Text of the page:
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Judge tosses lawsuit aimed at blocking Newhall Ranch Phase 1

Posted: February 6, 2014 4:22 p.m.
Updated: February 6, 2014 4:22 p.m.
 

A Los Angeles Superior Court judge has tossed out a lawsuit filed by local environmentalists against Los Angeles County for approving the first phase of Newhall Ranch, a development proposed for the northwestern Santa Clarita Valley.

Newhall Ranch is slated to be built on the southern banks of the Santa Clara River near the Ventura County line. Its first phase would be called Landmark Village, and when completed it would add some 21,000 homes to the SCV.

“We are very pleased at the strong ruling in favor of Landmark Village by the court, reaffirming the county’s extensive review of Landmark and its thorough compliance with CEQA (California Environmental Quality Act) requirements,” said Marlee Lauffer, spokeswoman for Newhall Land Development Inc., developer for Newhall Ranch.

Los Angeles Superior Court Judge John A. Torribio rendered his decision Jan. 31 against a coalition of environmental groups that filed a joint lawsuit in March 2012, claiming the county’s approval of Landmark Village violated California’s environmental protection laws.

The lawsuit filed by Santa Clarita Organization for Planning the Environment, commonly called SCOPE, Friends of the Santa Clara River and other environmental groups asked the court to review the legality of the county’s approval process.

“In the midst of the most serious drought in 135 years, the court insisted on upholding the county’s failure to analyze water in its Development Monitoring System and Newhall’s assertion that adding this massive housing project will have no significant impact on greenhouse gas generation causing climate change,” SCOPE spokeswoman Lynne Plambeck said in a written statement Thursday.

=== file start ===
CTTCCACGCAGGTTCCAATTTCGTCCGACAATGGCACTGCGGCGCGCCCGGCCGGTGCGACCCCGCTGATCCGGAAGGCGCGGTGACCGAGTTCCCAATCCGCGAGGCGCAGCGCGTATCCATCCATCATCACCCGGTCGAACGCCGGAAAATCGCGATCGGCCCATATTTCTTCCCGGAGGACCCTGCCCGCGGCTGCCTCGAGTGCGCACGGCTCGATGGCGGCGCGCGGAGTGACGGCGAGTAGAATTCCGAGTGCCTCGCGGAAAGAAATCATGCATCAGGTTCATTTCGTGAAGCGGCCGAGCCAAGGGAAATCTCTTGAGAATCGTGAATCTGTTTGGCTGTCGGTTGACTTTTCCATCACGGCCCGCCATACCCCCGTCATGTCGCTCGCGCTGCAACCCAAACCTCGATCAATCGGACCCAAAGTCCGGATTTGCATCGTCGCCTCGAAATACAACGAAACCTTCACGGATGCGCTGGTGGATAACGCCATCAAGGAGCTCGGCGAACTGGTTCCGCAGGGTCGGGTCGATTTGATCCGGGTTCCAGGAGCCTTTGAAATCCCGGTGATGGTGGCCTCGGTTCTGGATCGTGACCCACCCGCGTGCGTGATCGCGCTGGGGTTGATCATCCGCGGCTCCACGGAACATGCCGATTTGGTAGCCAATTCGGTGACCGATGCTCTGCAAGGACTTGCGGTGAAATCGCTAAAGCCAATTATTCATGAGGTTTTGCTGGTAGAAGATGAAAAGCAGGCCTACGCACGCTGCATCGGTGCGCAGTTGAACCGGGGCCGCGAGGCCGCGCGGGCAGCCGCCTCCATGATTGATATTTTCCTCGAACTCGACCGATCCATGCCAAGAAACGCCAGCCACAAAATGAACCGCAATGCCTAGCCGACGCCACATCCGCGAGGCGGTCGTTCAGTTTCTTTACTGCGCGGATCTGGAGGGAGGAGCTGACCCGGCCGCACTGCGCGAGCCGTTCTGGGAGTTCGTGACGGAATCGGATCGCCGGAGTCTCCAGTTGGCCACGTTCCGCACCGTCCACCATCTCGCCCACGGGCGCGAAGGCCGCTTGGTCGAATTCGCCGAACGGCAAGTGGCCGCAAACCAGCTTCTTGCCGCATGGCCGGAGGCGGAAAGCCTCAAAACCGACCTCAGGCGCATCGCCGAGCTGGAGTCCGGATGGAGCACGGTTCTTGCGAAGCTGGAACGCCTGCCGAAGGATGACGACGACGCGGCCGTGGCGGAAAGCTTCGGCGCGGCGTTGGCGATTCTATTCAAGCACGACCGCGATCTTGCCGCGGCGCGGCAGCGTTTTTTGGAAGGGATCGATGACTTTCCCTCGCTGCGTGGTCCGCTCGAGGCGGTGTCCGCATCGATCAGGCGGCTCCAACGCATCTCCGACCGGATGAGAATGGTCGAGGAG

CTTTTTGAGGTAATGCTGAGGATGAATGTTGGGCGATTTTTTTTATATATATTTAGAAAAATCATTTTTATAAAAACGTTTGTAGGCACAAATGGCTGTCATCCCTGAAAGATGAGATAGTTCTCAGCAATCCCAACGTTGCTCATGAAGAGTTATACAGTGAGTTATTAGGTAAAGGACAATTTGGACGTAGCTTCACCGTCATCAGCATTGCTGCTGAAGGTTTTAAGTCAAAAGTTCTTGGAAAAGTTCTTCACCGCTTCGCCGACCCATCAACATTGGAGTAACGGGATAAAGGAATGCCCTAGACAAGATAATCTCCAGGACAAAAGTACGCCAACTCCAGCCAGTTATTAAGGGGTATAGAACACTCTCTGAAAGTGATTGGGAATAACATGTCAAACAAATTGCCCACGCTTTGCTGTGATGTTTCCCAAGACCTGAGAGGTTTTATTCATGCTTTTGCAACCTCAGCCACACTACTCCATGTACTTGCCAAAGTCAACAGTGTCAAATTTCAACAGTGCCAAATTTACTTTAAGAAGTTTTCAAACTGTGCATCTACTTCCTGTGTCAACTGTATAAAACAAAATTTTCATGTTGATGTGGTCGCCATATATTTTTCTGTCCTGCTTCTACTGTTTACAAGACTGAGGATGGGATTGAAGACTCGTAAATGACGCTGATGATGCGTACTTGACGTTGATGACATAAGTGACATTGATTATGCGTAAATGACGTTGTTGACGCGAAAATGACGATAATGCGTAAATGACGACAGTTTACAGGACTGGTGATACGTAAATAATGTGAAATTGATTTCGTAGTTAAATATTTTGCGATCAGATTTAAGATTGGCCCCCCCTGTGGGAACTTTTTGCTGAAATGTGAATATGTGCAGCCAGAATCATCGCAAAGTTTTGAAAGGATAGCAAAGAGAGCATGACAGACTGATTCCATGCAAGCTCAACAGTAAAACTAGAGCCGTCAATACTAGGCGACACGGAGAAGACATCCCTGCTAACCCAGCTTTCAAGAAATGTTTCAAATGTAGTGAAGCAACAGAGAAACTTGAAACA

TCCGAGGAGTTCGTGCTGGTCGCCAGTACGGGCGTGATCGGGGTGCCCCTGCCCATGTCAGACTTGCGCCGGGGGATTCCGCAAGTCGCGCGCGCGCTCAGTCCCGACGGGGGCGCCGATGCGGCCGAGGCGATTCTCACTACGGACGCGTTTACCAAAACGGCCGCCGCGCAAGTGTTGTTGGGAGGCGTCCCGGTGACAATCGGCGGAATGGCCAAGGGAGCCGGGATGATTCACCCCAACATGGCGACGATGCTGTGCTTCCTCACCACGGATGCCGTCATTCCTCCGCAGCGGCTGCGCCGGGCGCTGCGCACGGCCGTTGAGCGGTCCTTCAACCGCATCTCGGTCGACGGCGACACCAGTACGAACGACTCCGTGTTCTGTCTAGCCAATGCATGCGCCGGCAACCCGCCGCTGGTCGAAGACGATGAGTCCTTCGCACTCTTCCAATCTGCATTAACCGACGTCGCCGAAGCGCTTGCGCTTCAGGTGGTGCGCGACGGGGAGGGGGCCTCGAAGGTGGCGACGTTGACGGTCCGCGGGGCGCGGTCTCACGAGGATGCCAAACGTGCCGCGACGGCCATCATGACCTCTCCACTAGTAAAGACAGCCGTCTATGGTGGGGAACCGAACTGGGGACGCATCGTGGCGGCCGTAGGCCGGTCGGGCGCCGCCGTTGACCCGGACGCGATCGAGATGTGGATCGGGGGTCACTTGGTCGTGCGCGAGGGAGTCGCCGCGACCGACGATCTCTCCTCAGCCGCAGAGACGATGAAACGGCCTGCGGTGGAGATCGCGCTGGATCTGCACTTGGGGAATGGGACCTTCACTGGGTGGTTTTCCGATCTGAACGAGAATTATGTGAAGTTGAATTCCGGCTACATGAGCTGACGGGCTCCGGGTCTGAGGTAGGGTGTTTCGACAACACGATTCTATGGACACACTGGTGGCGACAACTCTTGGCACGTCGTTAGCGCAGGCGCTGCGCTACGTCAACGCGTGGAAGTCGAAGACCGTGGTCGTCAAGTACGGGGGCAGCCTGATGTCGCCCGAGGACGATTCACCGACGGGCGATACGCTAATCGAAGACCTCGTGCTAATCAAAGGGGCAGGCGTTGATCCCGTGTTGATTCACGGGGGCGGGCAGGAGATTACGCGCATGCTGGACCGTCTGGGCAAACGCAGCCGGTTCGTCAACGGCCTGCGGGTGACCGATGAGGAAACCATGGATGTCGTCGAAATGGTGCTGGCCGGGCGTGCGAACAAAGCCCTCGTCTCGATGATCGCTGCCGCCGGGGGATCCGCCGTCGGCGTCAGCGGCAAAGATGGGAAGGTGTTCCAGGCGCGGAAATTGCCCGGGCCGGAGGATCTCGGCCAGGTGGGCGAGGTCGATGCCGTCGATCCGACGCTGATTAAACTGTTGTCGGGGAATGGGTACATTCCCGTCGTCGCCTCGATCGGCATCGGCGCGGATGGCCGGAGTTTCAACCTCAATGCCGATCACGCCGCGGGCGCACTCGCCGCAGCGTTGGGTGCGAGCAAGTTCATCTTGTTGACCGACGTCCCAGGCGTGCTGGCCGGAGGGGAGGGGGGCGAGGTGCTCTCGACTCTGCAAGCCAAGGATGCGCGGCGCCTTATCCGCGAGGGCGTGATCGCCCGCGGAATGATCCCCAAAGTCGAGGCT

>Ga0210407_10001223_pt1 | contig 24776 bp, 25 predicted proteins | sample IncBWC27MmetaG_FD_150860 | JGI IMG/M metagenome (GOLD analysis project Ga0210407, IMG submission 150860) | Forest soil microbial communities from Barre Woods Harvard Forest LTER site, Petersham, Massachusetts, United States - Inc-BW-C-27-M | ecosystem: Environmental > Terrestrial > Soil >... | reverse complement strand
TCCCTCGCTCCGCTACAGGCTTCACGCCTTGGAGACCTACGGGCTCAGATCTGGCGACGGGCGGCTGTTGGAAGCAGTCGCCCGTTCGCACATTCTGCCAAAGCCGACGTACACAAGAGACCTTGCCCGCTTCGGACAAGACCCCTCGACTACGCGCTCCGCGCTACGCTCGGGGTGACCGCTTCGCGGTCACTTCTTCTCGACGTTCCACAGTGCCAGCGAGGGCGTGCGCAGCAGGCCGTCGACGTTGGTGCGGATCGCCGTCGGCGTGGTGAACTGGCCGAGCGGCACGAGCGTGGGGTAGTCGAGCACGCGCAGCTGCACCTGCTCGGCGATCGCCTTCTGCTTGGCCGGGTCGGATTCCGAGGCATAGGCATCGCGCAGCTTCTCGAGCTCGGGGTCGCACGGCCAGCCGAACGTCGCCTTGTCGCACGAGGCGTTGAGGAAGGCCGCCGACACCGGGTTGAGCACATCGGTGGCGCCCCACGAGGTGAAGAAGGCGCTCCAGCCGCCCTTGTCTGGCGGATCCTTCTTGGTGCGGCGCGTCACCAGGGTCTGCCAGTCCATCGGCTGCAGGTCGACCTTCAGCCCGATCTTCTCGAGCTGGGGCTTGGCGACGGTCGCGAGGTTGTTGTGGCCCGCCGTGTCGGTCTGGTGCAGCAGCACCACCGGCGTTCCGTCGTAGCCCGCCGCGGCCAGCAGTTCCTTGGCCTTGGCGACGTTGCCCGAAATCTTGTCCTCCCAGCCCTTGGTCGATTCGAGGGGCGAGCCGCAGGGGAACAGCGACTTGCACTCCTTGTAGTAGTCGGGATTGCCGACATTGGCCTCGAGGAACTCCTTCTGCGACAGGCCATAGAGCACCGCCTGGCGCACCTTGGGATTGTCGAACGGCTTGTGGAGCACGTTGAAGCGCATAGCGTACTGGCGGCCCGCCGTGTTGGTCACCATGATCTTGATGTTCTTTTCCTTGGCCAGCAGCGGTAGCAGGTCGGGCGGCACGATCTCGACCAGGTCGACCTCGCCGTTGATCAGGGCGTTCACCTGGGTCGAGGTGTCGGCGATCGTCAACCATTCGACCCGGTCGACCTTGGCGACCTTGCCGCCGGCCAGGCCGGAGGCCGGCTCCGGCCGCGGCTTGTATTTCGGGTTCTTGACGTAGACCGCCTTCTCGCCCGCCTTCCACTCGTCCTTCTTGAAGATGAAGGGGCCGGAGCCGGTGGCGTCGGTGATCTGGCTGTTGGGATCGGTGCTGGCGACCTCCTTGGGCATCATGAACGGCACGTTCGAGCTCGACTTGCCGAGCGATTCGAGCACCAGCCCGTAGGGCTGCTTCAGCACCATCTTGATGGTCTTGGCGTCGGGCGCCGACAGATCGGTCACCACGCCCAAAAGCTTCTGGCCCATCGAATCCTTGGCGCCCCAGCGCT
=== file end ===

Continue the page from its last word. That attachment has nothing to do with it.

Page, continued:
“We have suffered through 80-degree days in January and no significant rainfall in months,” she said. “We must begin to constructively address these problems before Newhall Ranch proceeds.

“Failure to do so will hurt our existing residents and businesses.”

In rendering his 14-page decision, Torribio cited several flaws and shortcomings in the lawsuit filed by the coalition, according to a copy of his Statement of Decision obtained by The Signal.

Environmentalists claimed in their suit, for example, that the county did not properly analyze water supply availability. Specifically, the suit claimed county officials failed to appreciate the current capacity of the Valencia Water Company to supply water when they approved Landmark Village.

Regarding that claim, Torribio said: “The Environmental Impact Report discussed the Valencia Water Company available groundwater supply and it was quantified. ... The EIR also clearly established that the Newhall project would provide its own potable water demands from its present existing agricultural rights to draw from the alluvial aquifer.”

His opinion continued: “This clearly shows that water capacity issue was considered and analyzed and set forth in the EIR.”

In wrapping up his review of the “water supply” claim, Torribio said of the environmentalists’ claim: “The subsequent arguments are based on the false premise and fail.”

The judge concludes his Statement of Decision noting: “The balance of the issues raised are barred by Exhaustion of Remedies.”

This means the environmentalists cannot seek a remedy in another court or jurisdiction until all the claims made by the current lawsuit are addressed in the current jurisdiction.

The first phase of Newhall Ranch was approved by the Los Angeles County Board of Supervisors in February 2012, giving Newhall Land the green light to start developing 422 lots on about 295 acres. The lots would host 270 single-family homes, 744 condominiums and 430 apartments, along with 16 commercial spaces.

The plan for Landmark Village, Phase 1 of Newhall Ranch, also calls for 119 lots for open space, plus at least one fire station, park and school.